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2005 February 24
Explanation: Small, icy, inner moon of Saturn, Enceladus is only about 500 kilometres in diameter. But the distant world does reflect over 90 percent of the sunlight it receives, giving its surface about the same reflectivity as fresh snow. Seen here in a sharp view from the Cassini spacecraft's recent flyby, Enceladus shows a variety of surface features and very few impact craters - indicating that it has been an active world even though this tiny moon should have completely cooled off long ago. In fact, the resurfaced appearance of Enceladus could be the result of liquid water geysers or water volcanos. Since Enceladus orbits within the outer E ring of Saturn, the moon's surface may be kept snow-bright as it is continuously bombarded with icy ring particles. Eruptions on Enceladus itself would in turn supply material to the E ring. Interplanetary ski bums take note: tiny Enceladus has only about 1/100th the surface gravity of planet Earth and a surface temperature of -200 degrees C (-330 degrees F).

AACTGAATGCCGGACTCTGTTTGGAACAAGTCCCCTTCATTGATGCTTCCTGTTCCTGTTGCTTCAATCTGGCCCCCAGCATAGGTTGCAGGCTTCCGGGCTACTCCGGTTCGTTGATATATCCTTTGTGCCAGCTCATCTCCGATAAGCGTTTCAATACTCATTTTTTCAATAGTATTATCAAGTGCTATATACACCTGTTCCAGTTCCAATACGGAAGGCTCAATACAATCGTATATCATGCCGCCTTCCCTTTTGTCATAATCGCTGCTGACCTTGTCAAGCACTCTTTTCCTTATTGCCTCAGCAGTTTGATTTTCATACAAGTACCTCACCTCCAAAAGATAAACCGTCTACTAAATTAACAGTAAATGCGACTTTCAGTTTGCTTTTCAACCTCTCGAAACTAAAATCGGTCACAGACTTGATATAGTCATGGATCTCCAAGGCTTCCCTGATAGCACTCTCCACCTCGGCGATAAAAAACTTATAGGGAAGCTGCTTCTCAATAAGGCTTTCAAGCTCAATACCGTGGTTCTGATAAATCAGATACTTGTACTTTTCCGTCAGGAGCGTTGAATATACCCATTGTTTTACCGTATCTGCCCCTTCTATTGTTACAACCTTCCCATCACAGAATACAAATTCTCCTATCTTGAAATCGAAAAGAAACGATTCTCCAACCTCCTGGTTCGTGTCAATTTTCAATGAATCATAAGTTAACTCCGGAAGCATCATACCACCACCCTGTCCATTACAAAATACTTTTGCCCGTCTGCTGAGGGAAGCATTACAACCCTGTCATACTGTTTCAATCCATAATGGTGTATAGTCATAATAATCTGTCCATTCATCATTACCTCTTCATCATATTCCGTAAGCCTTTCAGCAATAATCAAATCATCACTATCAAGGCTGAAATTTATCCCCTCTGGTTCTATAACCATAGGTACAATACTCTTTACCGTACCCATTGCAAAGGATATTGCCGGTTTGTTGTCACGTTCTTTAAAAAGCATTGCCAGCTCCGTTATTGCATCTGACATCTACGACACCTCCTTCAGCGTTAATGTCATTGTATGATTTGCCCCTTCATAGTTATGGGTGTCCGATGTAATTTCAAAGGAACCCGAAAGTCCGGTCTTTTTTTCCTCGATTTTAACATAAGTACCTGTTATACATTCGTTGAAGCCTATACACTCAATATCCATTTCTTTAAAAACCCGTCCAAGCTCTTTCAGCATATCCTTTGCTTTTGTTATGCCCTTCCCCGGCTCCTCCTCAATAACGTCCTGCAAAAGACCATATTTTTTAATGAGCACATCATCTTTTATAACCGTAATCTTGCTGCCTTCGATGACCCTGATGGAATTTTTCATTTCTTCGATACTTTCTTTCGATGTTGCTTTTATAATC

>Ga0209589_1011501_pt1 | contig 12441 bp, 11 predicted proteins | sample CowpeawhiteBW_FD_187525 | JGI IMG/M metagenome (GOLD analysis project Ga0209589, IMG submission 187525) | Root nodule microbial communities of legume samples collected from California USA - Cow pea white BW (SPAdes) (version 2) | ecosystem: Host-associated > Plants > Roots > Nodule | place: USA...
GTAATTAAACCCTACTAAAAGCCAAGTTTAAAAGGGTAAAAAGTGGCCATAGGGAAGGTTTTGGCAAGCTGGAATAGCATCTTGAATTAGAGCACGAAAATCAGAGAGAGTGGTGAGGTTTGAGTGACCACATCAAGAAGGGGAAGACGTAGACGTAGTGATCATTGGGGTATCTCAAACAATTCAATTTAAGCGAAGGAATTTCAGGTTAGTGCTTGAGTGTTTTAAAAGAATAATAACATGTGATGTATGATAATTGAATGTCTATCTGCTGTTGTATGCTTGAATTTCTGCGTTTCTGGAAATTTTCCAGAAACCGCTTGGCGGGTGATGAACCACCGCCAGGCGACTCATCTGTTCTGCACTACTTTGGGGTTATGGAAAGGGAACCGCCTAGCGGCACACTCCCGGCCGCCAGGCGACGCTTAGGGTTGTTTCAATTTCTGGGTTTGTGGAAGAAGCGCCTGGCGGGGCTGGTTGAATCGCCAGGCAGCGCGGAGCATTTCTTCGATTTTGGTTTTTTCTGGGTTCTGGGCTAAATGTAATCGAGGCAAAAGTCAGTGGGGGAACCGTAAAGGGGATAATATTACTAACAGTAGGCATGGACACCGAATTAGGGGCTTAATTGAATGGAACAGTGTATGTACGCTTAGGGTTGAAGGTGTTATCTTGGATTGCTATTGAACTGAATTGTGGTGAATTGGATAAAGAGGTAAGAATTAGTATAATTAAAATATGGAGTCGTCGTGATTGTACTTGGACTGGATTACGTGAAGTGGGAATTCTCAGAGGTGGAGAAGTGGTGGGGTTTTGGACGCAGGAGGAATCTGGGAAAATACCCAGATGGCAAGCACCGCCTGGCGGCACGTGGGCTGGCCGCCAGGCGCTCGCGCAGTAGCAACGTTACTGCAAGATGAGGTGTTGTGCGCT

Authors & editors:
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NASA Official: Jay Norris. Specific rights apply.
A service of: LHEA at NASA / GSFC
& Michigan Tech. U.